So lately I’ve been talking and thinking more and more about this idea of a “performance standard” that reads something like “Students create, grow and navigate online personal learning networks in safe, effective and ethical ways” and what that would mean in a NETS type framework. For instance, students:
- locate, identify and evaluate potential mentors or teachers online
- communicate with co-learners clearly and effectively in a variety of modes
- share work online using a variety of media in appropriate and creative ways
- track, read, evaluate, organize, utilize and share relevant information effectively
And so on. It starts some interesting conversations among those who haven’t yet considered or been much exposed to the idea of online learning networks, and often, those conversations lead to “how do we assess that?” The only obvious answer is that it probably isn’t happening on a test.
I constantly struggle with my own work in this. The last few weeks, I’ve been reflecting a lot on the nodes in my network, trying to think critically about diversity, reexamining the tools I use to access it, looking at the ways I interact and what I contribute. For all sorts of time-related reasons, I’m not happy with the scope of my work right now either; it feels too text heavy, too comfortable. And, for many of the same reasons and even though I have made some changes of late, my network seems static. I need to come up with some strategies for freshening things up around here.
I know assessing networks takes understanding networks, and that’s why I’m still very much into the “think about this in your own practice first” mode. But at some point, it would be interesting, and hopefully necessary, to think about ways in which we’d assess our students in this undertaking.
Robert Rowe says
“The only obvious answer is that it probably isnâ€™t happening on a test.”
Why can’t we look at digital literacy and network building the same way we assess fine arts? As a music educator, we have to assess with portfolios. Wouldn’t portfolio assessment work perfectly?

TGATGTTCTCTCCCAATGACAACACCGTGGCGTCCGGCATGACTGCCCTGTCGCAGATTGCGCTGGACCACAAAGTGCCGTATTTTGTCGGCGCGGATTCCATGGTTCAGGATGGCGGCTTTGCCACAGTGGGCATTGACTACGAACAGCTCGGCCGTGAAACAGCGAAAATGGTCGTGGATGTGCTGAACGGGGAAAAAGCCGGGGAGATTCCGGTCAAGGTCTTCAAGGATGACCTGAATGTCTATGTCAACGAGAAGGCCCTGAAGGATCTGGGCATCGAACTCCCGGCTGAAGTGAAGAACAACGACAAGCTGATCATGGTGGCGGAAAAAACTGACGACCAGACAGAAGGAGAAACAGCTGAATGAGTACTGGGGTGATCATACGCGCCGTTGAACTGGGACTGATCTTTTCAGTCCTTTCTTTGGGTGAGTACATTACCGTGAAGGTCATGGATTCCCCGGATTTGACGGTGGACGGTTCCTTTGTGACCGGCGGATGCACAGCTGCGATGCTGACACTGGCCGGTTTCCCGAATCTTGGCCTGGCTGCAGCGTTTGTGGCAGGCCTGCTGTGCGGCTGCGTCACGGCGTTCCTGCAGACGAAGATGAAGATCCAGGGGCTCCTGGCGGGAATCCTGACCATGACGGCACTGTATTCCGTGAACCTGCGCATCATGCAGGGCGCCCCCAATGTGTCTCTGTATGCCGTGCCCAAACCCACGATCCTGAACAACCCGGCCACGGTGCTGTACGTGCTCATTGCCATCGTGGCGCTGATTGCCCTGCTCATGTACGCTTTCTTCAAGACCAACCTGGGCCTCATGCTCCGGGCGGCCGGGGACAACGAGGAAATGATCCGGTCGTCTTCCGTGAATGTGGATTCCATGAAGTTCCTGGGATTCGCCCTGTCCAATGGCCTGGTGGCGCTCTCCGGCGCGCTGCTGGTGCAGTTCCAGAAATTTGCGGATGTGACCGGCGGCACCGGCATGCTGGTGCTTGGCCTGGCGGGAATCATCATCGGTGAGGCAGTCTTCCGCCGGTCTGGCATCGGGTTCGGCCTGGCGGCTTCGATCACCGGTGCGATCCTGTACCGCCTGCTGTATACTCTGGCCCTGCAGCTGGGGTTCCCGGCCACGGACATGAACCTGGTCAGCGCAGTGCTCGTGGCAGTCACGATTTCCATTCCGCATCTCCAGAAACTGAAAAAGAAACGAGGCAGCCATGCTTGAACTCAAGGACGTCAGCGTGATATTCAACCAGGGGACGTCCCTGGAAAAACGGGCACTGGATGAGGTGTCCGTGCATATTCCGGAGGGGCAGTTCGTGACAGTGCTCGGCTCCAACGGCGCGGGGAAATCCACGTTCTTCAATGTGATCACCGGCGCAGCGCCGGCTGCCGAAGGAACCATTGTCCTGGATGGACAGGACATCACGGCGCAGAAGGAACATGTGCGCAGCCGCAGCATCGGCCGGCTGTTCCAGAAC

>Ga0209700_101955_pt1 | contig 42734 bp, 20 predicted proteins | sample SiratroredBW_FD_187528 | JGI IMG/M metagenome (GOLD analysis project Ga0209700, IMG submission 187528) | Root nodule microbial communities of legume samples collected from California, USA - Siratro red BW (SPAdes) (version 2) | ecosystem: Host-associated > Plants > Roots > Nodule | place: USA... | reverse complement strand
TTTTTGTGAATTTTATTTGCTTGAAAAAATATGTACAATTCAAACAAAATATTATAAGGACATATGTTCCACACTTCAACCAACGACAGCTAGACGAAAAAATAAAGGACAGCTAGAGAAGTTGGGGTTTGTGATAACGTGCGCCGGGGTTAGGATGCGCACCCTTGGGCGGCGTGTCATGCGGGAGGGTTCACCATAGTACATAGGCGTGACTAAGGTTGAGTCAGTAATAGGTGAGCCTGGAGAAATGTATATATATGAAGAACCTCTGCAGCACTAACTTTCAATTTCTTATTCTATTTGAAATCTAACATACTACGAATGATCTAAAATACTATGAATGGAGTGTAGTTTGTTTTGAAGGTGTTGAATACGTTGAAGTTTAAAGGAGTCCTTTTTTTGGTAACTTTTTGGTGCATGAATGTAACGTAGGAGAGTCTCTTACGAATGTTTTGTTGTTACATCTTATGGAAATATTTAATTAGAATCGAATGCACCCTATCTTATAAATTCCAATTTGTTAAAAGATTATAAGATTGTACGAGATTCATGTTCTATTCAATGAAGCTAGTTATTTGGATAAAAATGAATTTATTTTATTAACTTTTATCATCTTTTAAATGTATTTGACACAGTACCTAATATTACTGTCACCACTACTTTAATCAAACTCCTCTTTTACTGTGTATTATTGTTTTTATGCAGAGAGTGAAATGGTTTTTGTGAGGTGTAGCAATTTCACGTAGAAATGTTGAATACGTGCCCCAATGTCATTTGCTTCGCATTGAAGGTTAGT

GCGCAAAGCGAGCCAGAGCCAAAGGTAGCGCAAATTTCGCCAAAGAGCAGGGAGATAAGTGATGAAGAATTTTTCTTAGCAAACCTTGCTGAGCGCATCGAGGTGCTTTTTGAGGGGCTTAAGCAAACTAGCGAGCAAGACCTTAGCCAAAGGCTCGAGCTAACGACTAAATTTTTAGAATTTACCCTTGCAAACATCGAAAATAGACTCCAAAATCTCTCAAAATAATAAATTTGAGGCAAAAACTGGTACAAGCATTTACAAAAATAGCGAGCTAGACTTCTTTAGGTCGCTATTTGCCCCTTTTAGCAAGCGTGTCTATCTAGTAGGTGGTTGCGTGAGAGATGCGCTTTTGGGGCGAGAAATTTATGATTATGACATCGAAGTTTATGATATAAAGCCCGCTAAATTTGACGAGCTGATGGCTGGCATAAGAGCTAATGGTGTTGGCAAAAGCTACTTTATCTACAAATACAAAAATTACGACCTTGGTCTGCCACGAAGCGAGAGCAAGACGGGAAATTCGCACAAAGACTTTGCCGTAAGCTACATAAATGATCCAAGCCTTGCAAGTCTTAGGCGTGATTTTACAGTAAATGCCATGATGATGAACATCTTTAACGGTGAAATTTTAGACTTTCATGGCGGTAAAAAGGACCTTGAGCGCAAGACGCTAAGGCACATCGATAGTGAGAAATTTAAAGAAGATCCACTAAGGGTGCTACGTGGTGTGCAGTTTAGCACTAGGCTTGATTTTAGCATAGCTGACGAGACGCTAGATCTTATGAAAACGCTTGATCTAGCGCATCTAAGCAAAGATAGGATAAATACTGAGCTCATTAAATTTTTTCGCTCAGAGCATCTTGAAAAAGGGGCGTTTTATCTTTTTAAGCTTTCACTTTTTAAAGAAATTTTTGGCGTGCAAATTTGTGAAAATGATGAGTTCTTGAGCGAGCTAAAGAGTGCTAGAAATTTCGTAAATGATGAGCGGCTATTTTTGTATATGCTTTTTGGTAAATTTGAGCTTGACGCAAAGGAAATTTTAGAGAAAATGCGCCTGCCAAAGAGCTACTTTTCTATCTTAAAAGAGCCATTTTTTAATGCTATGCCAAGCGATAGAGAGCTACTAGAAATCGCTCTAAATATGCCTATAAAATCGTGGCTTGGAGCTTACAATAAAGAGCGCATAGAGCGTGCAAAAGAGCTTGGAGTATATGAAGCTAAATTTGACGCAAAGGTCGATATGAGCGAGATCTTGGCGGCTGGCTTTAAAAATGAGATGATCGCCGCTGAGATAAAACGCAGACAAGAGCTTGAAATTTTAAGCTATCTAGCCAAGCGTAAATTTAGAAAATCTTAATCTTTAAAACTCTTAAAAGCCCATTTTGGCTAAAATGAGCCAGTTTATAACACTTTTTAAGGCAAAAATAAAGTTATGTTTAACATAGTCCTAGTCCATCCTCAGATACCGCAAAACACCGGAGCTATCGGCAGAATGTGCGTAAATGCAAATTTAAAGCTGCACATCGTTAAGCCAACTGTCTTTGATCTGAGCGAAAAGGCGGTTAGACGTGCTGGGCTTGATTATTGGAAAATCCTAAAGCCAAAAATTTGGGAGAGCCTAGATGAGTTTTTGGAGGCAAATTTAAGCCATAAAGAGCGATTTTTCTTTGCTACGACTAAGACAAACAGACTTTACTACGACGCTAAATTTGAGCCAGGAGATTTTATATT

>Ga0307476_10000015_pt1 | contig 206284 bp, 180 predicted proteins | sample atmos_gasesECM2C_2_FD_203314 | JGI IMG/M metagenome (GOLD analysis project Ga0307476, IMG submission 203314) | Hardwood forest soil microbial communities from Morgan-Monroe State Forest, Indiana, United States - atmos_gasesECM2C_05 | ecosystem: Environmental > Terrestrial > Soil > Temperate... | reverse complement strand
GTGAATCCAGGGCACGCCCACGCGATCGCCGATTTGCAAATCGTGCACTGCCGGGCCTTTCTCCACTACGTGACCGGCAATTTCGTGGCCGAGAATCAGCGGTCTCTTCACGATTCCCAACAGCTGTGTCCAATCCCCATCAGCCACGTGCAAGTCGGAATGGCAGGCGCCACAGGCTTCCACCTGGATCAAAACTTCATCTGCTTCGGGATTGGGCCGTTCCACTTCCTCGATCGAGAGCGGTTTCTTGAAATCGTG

Paul C says
How do we assess online learning networks? Excellent question and topic for future blog posts.
I think the important criteria include:level of participation, critical thinking, synthesis, providing additional relevant information, succinct postings, and netiquette.
An invitation for a more detailed rubric…
Ashley Pelfrey says
I often find myself asking…how do assess that? Sometimes, I can’t seem to come up with an answer. In my experience (which is very little) I have found that regardless of the material or the activity, assessing is all about determining if the students are completing their tasks to the best of their ability. For this class, thankfully, we are not assessed through tests on how to create a blog or an office in tapped in, but how learned how to do these things. Sometimes, the best assessments are not those that are paper.
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Denise Olsen says
I think you raise an excellent point. I don’t think we can underestimate how important the ability to develop and use personal learning networks will be for our studnets. Unfortunately, I think in our educational society (I know this is a generalization) state assessments drive what is taught. Perhaps developing state assessments to measure 21st century skills will help bring them into the classroom.
Gary Stager says
What do you mean by diversity?
Why do you think that a student’s ability to make connections should be assessed?
Will popular kids get better grades?
Why not worry about what kids can DO rather than what they collect or can check-off on some new rubric? (Yeah, I know. You never precisely said this, but you did end with a yearning for a way to “assess students in this undertaking.”)